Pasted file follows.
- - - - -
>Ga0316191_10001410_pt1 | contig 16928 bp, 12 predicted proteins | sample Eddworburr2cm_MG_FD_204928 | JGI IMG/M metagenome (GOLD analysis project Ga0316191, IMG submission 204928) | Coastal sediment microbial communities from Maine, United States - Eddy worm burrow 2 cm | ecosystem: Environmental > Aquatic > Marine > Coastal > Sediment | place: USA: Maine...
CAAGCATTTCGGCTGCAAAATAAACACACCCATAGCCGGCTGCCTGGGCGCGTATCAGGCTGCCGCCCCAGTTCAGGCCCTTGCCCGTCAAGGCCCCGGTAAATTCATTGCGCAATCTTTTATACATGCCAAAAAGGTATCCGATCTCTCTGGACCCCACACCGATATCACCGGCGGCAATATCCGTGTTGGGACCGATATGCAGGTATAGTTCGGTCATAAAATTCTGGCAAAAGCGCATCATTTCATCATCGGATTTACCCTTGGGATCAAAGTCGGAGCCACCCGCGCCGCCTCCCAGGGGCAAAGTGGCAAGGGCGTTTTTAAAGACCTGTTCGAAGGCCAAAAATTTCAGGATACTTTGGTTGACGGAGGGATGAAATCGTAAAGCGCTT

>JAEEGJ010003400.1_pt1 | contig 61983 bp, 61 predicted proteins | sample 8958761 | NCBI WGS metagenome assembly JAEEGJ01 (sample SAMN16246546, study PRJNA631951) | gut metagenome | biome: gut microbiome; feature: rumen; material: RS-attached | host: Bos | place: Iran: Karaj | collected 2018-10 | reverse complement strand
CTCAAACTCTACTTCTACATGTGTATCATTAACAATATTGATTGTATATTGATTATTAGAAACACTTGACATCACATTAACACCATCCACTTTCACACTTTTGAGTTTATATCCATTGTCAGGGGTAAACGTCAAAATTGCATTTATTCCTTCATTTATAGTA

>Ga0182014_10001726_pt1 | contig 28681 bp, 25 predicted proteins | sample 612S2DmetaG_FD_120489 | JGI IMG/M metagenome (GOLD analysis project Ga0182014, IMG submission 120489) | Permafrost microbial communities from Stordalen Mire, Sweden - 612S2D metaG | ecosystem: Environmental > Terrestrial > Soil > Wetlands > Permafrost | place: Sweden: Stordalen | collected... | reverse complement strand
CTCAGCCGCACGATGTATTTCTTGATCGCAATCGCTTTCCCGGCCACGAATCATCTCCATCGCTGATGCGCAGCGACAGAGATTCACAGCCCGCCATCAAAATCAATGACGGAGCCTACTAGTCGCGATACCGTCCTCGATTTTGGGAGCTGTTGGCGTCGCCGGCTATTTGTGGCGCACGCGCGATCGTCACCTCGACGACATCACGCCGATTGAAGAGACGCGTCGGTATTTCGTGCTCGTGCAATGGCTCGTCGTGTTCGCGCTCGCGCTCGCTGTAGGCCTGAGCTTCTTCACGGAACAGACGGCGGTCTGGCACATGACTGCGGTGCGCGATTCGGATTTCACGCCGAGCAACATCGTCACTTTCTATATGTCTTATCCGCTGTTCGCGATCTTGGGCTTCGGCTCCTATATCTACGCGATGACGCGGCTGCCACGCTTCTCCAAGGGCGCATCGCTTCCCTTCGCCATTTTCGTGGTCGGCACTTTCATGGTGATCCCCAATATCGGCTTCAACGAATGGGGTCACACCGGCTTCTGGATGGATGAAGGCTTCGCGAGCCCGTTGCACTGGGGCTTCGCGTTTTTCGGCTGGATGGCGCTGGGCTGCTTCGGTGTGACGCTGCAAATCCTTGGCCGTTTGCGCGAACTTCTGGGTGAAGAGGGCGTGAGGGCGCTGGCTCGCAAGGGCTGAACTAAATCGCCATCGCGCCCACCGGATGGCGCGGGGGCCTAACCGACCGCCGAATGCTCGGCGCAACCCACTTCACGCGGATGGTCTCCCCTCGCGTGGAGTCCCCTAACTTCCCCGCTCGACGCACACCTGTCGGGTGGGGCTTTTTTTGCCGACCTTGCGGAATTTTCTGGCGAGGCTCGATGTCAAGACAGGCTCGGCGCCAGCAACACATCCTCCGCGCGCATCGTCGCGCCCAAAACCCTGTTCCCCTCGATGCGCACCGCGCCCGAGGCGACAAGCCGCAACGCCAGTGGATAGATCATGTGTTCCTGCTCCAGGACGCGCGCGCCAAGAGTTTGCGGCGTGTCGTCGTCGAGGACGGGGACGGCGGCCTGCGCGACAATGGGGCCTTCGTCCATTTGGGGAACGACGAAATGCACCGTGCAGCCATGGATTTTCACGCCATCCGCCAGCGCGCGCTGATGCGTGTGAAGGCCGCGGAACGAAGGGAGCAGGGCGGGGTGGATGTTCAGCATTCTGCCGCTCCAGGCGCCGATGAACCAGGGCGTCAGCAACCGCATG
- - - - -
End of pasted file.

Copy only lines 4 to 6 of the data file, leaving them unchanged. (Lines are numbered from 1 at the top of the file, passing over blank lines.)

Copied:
CTCAAACTCTACTTCTACATGTGTATCATTAACAATATTGATTGTATATTGATTATTAGAAACACTTGACATCACATTAACACCATCCACTTTCACACTTTTGAGTTTATATCCATTGTCAGGGGTAAACGTCAAAATTGCATTTATTCCTTCATTTATAGTA

>Ga0182014_10001726_pt1 | contig 28681 bp, 25 predicted proteins | sample 612S2DmetaG_FD_120489 | JGI IMG/M metagenome (GOLD analysis project Ga0182014, IMG submission 120489) | Permafrost microbial communities from Stordalen Mire, Sweden - 612S2D metaG | ecosystem: Environmental > Terrestrial > Soil > Wetlands > Permafrost | place: Sweden: Stordalen | collected... | reverse complement strand
CTCAGCCGCACGATGTATTTCTTGATCGCAATCGCTTTCCCGGCCACGAATCATCTCCATCGCTGATGCGCAGCGACAGAGATTCACAGCCCGCCATCAAAATCAATGACGGAGCCTACTAGTCGCGATACCGTCCTCGATTTTGGGAGCTGTTGGCGTCGCCGGCTATTTGTGGCGCACGCGCGATCGTCACCTCGACGACATCACGCCGATTGAAGAGACGCGTCGGTATTTCGTGCTCGTGCAATGGCTCGTCGTGTTCGCGCTCGCGCTCGCTGTAGGCCTGAGCTTCTTCACGGAACAGACGGCGGTCTGGCACATGACTGCGGTGCGCGATTCGGATTTCACGCCGAGCAACATCGTCACTTTCTATATGTCTTATCCGCTGTTCGCGATCTTGGGCTTCGGCTCCTATATCTACGCGATGACGCGGCTGCCACGCTTCTCCAAGGGCGCATCGCTTCCCTTCGCCATTTTCGTGGTCGGCACTTTCATGGTGATCCCCAATATCGGCTTCAACGAATGGGGTCACACCGGCTTCTGGATGGATGAAGGCTTCGCGAGCCCGTTGCACTGGGGCTTCGCGTTTTTCGGCTGGATGGCGCTGGGCTGCTTCGGTGTGACGCTGCAAATCCTTGGCCGTTTGCGCGAACTTCTGGGTGAAGAGGGCGTGAGGGCGCTGGCTCGCAAGGGCTGAACTAAATCGCCATCGCGCCCACCGGATGGCGCGGGGGCCTAACCGACCGCCGAATGCTCGGCGCAACCCACTTCACGCGGATGGTCTCCCCTCGCGTGGAGTCCCCTAACTTCCCCGCTCGACGCACACCTGTCGGGTGGGGCTTTTTTTGCCGACCTTGCGGAATTTTCTGGCGAGGCTCGATGTCAAGACAGGCTCGGCGCCAGCAACACATCCTCCGCGCGCATCGTCGCGCCCAAAACCCTGTTCCCCTCGATGCGCACCGCGCCCGAGGCGACAAGCCGCAACGCCAGTGGATAGATCATGTGTTCCTGCTCCAGGACGCGCGCGCCAAGAGTTTGCGGCGTGTCGTCGTCGAGGACGGGGACGGCGGCCTGCGCGACAATGGGGCCTTCGTCCATTTGGGGAACGACGAAATGCACCGTGCAGCCATGGATTTTCACGCCATCCGCCAGCGCGCGCTGATGCGTGTGAAGGCCGCGGAACGAAGGGAGCAGGGCGGGGTGGATGTTCAGCATTCTGCCGCTCCAGGCGCCGATGAACCAGGGCGTCAGCAACCGCATG